Unfortunately, most of the pickles, sauerkraut, and many brands of yogurt that you’ll find at the supermarket aren’t lacto-fermented, so from a health perspective they’re not very useful (most are made with vinegar and/or sugar, and they’re pasteurized, which kills off the beneficial enzymes); if you want to take advantage of their health benefits, you must seek out versions of these foods made in small batches with “live cultures”. Or, you can make them yourself! I’ve been making my own yogurt, as well as a variety of cultured vegetables for many years, and I highly recommend you do so as well.


Cortido (aka curtido) is a cabbage salad that hails from El Salvador. It’s typically served with a dish there called pupusas. This lacto-fermented version is a variation on sauerkraut, inspired by a recipe that appears in the book Nourishing Traditions written by Sally Fallon. I love it spooned over eggs, salads, and on sandwiches. It’s best to use organic produce, if possible.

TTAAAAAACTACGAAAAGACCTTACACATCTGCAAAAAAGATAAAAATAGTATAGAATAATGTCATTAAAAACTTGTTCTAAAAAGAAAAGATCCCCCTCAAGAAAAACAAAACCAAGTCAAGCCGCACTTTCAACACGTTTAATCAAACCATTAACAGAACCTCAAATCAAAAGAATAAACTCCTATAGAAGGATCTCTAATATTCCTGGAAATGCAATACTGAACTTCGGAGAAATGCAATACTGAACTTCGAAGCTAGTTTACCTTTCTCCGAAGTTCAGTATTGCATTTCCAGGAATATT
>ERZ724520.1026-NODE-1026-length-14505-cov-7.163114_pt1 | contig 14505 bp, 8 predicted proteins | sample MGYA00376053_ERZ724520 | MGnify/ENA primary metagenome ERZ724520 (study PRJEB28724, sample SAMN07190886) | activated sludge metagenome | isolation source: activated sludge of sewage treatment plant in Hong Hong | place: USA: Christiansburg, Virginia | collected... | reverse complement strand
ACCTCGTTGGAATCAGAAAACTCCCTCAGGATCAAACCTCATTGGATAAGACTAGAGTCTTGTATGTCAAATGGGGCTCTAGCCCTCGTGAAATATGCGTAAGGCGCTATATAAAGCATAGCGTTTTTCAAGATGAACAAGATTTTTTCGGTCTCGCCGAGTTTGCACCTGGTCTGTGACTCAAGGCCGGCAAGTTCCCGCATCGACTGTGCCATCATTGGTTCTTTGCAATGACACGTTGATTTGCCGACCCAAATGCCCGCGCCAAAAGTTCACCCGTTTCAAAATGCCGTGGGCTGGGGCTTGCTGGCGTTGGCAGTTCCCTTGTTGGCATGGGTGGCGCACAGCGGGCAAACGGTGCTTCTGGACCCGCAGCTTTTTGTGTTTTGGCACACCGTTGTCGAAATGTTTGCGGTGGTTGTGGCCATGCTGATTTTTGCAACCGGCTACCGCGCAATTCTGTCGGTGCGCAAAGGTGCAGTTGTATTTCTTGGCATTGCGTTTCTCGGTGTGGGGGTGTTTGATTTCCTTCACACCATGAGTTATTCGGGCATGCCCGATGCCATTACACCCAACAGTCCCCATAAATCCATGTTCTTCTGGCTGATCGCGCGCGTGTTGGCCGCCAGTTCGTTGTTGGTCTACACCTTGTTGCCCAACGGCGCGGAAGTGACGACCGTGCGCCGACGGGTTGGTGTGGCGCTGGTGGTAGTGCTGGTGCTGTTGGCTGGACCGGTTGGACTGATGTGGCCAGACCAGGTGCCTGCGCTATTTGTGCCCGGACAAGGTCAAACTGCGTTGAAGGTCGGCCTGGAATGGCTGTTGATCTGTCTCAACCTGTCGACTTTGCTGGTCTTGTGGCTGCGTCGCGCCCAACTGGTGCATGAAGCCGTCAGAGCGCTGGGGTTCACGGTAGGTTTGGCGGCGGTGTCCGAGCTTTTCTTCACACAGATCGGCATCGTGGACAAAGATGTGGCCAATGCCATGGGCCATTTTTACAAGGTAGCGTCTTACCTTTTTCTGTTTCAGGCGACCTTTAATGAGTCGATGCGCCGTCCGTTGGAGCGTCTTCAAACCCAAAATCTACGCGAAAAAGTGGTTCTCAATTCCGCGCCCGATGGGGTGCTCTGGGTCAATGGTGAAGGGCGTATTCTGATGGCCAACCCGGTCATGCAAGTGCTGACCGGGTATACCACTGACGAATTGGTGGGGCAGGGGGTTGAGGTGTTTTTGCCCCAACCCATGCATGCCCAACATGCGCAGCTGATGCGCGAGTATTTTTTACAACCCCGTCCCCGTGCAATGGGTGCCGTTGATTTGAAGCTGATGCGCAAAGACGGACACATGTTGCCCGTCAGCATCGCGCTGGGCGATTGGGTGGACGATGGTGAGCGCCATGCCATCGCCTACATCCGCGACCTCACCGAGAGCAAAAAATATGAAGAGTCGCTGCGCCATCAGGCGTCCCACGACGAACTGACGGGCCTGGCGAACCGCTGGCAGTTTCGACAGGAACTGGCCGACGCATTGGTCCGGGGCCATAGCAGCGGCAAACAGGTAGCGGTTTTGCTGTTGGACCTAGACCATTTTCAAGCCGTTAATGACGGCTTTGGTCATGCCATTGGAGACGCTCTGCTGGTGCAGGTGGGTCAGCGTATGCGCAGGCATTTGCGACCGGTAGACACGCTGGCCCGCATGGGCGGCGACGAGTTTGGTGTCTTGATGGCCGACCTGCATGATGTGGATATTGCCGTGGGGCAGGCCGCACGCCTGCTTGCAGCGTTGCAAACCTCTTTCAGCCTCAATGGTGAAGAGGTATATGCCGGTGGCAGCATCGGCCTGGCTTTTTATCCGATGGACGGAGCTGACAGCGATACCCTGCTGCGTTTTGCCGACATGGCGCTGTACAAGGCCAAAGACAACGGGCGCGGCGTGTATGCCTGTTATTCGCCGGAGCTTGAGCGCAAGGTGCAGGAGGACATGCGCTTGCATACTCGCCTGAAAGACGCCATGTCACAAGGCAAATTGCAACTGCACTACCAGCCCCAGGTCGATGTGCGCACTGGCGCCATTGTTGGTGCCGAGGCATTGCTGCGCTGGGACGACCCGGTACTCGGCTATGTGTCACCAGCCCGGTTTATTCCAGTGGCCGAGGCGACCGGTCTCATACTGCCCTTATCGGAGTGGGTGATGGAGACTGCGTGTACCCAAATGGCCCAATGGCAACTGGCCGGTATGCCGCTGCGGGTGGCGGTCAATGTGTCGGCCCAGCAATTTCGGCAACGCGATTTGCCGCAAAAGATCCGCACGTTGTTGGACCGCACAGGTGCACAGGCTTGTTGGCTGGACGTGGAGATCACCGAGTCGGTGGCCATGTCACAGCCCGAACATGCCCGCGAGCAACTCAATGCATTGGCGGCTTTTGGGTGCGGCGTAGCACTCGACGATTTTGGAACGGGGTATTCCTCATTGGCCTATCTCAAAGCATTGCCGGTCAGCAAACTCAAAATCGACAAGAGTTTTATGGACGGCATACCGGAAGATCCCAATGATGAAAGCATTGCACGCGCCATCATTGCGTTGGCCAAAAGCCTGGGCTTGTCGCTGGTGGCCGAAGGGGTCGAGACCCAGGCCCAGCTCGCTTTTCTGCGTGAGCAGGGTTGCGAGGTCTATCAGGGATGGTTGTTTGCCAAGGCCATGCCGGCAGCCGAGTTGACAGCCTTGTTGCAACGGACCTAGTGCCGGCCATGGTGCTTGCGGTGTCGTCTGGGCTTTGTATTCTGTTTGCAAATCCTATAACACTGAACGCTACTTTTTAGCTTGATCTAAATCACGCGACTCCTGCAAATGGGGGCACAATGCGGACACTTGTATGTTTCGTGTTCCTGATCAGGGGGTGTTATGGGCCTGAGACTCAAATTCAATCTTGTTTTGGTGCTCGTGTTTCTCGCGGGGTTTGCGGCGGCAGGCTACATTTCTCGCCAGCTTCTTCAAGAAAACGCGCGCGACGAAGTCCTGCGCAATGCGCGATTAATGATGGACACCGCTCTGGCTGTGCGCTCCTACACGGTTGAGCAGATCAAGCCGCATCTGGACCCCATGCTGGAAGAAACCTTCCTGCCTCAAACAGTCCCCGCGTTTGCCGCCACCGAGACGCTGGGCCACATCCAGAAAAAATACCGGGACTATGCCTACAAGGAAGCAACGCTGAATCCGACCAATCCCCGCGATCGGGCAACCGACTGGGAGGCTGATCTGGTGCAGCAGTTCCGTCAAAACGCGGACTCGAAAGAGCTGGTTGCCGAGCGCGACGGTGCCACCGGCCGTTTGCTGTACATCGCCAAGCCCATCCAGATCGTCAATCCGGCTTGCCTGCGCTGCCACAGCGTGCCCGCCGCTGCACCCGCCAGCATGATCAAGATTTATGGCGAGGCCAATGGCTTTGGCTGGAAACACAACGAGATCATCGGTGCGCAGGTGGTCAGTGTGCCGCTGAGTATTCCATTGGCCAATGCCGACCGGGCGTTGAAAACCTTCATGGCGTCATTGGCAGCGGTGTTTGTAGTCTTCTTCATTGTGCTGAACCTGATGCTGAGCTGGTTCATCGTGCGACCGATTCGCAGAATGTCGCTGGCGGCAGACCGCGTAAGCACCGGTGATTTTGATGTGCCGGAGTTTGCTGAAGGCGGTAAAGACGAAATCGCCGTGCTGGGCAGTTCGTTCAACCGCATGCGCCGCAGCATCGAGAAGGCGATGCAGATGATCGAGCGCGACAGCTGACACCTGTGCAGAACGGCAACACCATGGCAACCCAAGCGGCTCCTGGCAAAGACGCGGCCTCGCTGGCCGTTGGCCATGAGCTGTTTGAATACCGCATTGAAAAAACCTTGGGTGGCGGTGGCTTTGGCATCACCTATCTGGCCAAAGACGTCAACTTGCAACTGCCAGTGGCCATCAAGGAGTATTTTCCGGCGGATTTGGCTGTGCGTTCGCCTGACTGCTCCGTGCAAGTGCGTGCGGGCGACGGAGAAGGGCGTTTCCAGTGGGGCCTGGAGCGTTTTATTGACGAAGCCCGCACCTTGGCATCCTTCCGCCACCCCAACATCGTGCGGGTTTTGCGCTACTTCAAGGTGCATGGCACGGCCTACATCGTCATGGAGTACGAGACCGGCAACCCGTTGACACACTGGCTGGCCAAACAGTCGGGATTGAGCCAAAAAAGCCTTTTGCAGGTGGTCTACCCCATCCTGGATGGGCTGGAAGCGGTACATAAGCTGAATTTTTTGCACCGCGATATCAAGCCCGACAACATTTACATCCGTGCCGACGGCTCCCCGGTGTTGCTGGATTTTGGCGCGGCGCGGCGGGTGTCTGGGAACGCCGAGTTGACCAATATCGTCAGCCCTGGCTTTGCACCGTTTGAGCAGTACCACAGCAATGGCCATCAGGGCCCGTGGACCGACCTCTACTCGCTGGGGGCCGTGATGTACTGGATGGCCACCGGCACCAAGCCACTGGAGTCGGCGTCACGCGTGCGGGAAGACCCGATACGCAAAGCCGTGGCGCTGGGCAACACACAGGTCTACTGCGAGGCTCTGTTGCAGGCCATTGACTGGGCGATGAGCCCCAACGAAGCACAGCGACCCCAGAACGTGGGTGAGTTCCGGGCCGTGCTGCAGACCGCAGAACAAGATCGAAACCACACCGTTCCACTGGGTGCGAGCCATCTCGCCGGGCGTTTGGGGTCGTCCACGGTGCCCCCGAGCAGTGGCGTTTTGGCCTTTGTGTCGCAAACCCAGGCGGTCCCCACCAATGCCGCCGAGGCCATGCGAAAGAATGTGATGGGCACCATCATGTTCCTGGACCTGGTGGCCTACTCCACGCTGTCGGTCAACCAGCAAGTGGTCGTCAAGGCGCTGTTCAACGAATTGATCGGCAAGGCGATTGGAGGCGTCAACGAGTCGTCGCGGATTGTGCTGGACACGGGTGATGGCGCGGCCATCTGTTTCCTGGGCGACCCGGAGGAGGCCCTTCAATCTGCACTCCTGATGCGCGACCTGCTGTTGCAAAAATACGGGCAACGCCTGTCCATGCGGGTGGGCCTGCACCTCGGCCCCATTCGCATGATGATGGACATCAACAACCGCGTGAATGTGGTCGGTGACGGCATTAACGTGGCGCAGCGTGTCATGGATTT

Nourishing Traditions has tons of great information on all the “the whys and hows” of lacto-fermentation, plus many fantastic recipes. I highly recommend this book if you don’t own it already! Another terrific resource is Wild Fermentation by Sandor Katz.

Do you have any favorite lacto-fermented foods? Please share!

Lacto-fermented Cortido (a variation on Sauerkraut)

Serving Size: Makes enough to fill a 1-quart glass jar

Lacto-fermented Cortido (a variation on Sauerkraut)


  • 1 head/about 1000 g of Napa cabbage, cored and outer leaves removed, then shredded by hand or in a food processor

  • 2 tablespoons fine Celtic sea salt
  • 1 cup/about 140 g chopped carrots

  • 1 green apple, peeled and sliced thin

  • 1 onion, peeled and sliced thin

  • 1 fresh jalapeño pepper, thinly sliced

  • 1 tablespoon dried oregano (use Mexican oregano if you can find it)